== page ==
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Welcome to my site and thank you for reading. After many times thinking, if only I had a blog, well-- here we are. This blog will feature writings on a variety of topics from roadside food, to leadership in the fire service; politics; culture- gay, straight, and indifferent, my experiences in Ohio, New York and beyond; and much much more. It's my hope that you will find it interesting and that it stirs at least some thought and discussion. I am certain you wont always agree, but that is what its all about right? Oh and one more thing:

The views expressed on this site are entirely my own. They do not reflect in anyway the views or positions of my employer (s) and should not taken as official policy of ANY organization with which I am associated. Reading or sharing any post from this site shall be taken as an indication that you have read this disclaimer and understand it.

Sunday, September 4, 2011

A Great Night Out..

Just had to say a few words about a great night out last night that speaks to the beauty of this place I call home and the power of connections.  It was my great honor to show around a new friend, Laura, who is in town for the Police-Fire Games.  A firefighter from London, she met one of my coworkers through other friends and, when she asked about gay clubs, was immediately referred to me for guidance.  Can't possibly imagine why.  This led to use meeting at Chat and Chew Last night for dinner, along with another newer friend of mine (who is originally  from Colombia). 

Following a dinner of Roasted Turkey (me) and thirty-six pounds of fried chicken we stopped by Old Town for a pint or two.  Horror of Horrors- to find that my nice English girls favorite beer is.. well... Budweiser??!!  I was drinking Guinness of course.. Fernando had a Long Island Ice Tea.  After some exposure to the surly bartender, we made our way the Rodeo Bar.  (The NYC country music institution) for whoever happened to be there.  It was the exceptional rockabilly band The LoneSharks- a Long Island based act that should be performing in far larger venues, probably ones that charge a cover.  However, it was at the bar, having another Guinness, with the Colombian and the English Lesbian firefighter, that it struck me just how amazing things can truly be.  As the band belted out Cash's "get Rhythm" and I tapped with the beat, a large group came to the bar to get their drinks.  I assumed they were from India (based on the headgear and attire) and smiled even more broadly-- that at that precise moment I was in the midst of the most diverse possible place on the planet.  The only thing missing was a penguin and we would have had cultural overload.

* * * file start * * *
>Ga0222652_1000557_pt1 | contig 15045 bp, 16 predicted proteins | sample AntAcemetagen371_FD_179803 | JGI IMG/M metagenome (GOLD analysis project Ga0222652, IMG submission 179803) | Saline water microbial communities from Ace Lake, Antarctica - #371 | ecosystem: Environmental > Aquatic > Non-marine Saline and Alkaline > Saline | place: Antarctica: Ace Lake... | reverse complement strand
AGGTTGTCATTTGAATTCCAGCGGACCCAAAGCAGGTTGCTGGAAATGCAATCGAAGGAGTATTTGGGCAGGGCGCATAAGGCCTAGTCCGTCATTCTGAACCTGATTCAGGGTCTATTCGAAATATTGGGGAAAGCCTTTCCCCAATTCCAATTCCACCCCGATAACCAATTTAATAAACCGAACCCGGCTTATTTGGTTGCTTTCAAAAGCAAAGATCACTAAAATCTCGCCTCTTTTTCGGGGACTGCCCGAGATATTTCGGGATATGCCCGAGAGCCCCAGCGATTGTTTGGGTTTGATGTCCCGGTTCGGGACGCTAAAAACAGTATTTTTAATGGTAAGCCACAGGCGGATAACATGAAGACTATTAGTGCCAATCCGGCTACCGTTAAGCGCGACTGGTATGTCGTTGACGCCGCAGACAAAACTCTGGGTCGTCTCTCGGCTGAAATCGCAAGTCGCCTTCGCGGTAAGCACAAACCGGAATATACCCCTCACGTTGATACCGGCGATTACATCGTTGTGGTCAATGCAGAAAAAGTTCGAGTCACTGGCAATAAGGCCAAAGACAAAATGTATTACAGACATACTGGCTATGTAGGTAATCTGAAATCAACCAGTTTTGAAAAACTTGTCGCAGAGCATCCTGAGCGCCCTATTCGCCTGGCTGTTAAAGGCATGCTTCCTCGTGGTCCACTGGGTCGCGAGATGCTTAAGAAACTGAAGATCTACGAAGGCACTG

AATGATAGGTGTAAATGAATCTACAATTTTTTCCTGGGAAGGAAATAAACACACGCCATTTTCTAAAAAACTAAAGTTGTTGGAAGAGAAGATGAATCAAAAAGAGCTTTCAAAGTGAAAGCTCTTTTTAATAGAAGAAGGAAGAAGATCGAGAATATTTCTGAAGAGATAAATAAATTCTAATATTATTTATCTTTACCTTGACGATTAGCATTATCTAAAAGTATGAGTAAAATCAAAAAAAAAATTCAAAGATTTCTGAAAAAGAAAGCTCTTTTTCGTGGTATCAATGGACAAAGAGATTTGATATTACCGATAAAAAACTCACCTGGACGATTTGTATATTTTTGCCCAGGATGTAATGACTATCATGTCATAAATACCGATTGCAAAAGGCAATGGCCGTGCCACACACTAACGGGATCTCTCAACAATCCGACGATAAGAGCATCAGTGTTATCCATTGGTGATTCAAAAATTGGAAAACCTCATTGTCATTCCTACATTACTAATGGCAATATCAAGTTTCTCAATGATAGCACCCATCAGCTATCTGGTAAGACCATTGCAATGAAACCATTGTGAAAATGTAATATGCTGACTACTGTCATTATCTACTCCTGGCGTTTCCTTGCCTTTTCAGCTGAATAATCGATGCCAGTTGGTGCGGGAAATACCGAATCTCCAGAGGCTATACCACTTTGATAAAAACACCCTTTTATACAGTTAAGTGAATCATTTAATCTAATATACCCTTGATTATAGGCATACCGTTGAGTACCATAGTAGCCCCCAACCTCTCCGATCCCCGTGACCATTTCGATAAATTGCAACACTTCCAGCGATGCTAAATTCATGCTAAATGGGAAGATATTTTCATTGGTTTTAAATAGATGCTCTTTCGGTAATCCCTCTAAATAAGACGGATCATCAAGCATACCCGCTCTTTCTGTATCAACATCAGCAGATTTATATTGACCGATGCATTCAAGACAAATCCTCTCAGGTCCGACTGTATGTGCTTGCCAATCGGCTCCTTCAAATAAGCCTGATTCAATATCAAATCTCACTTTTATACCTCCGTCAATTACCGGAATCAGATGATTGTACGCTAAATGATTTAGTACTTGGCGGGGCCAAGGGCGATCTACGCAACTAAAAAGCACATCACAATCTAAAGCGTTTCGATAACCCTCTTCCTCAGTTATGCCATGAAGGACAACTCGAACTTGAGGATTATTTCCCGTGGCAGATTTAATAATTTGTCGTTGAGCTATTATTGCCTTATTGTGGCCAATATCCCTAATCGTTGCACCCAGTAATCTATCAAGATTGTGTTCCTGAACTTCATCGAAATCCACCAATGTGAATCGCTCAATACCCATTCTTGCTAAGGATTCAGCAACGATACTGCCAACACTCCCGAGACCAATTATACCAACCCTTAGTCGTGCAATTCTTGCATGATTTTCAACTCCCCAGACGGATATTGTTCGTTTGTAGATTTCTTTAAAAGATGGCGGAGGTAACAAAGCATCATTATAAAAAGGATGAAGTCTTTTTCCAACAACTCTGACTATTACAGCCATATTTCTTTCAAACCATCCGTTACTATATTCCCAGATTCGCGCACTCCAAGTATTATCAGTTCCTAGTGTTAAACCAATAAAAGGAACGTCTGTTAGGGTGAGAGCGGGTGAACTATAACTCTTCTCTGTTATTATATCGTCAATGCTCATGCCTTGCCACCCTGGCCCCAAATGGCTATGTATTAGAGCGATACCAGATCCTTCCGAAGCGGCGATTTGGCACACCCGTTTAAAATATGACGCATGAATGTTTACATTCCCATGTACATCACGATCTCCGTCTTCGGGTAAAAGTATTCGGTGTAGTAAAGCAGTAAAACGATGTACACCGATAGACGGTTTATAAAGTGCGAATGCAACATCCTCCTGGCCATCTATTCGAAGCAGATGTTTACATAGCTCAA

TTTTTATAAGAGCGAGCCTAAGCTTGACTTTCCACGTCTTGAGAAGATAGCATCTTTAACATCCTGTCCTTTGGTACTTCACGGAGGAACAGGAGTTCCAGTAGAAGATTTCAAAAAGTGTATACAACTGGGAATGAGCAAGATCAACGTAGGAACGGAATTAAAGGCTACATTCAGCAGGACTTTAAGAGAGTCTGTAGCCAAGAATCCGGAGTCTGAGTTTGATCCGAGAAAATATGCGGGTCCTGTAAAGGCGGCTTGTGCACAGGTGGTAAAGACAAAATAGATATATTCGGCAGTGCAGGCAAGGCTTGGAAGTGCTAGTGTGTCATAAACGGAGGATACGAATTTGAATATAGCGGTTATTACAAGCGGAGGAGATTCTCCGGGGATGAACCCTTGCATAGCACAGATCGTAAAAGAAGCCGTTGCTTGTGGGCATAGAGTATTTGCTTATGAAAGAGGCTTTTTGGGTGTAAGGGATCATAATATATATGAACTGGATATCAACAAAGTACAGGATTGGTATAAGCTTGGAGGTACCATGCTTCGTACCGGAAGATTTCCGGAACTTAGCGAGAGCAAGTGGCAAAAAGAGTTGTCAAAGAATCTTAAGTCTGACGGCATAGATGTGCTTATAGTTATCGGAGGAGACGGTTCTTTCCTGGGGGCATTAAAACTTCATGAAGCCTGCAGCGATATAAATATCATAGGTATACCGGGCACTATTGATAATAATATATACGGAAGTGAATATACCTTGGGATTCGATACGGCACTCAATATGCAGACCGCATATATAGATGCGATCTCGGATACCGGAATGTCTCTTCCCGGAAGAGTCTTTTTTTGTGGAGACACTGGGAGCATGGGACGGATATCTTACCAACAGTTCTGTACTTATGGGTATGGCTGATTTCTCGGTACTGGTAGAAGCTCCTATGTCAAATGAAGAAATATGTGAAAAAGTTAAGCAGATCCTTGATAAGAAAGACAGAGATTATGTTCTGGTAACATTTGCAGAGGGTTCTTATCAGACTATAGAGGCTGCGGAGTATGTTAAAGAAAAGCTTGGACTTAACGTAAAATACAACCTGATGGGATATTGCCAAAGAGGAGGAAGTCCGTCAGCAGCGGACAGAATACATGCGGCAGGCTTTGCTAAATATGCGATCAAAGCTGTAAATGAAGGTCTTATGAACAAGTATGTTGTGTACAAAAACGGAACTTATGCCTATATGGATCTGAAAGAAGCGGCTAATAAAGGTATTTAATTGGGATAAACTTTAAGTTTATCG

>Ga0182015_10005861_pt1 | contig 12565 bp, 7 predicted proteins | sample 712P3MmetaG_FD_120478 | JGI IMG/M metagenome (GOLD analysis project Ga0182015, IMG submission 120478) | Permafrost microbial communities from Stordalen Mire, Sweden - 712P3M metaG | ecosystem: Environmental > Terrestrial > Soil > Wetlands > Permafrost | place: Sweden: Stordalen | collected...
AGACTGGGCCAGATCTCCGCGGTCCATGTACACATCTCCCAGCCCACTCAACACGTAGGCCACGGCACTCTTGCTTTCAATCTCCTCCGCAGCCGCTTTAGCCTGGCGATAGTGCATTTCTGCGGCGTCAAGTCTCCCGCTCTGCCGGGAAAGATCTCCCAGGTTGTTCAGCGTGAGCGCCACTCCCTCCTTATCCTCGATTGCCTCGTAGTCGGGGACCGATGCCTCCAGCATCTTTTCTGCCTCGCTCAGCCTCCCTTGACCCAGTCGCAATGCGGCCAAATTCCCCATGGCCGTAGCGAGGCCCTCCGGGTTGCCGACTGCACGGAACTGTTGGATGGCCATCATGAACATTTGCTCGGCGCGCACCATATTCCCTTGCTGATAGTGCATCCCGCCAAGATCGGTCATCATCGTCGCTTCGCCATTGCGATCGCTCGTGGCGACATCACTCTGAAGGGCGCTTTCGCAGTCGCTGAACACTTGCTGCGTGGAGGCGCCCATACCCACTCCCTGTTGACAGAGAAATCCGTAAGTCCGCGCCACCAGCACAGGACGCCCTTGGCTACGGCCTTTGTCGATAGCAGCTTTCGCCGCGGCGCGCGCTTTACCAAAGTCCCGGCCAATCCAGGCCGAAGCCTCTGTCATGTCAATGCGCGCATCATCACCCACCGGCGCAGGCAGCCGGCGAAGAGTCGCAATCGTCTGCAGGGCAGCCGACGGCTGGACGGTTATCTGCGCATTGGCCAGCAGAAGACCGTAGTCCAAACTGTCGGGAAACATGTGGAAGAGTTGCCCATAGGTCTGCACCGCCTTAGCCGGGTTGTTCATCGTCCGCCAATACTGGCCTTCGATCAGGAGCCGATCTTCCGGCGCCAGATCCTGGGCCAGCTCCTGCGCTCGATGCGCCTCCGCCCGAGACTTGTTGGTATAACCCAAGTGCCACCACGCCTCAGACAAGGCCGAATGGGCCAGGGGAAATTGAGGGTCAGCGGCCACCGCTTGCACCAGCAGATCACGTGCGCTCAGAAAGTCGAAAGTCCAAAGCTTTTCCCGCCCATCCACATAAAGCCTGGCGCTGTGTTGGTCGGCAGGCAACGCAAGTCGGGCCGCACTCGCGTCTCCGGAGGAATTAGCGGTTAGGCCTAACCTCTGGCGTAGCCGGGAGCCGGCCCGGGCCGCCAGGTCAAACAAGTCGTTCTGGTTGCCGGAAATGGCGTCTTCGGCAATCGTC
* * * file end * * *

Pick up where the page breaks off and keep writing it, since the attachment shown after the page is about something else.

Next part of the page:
After Rodeo, as all good things must come to an end so you can find something better, we took off for the east village.  Sparked by the glee in Laura's eyes when I asked "What do you think about 80s Music" we made our way to the Pyramid-- to spend over an hour on the dance floor as a crowd ranging in age from 21 to well over 70 bounced and moved to Rick Astley, Blondie; and more.  The only missed element was Culture Club on the gay 80s dance checklist.

Exhausted from fun, we bounced out of the club and towards the car.  I dropped Laura off, then my other friend, and made my way home.  Across the Brooklyn Bridge, and past all the other symbols of what makes NYC such a place-- Statues, islands, and the like.  The things the kids in Missouri, or Kentucky or Oregon read about and plan their high school visits around.  But for me, what makes this place great, what makes my life great, is a pint of beer in an old old bar; some rockabilly music as summer fades into fall; a good meal and melt in your mouth red velvet cake; and the people who I have come to share this place with.  Some new, some old; some well known; some only passing in a bar- but all reflections of the miracle that life can be  is  when you just take some time to live it.

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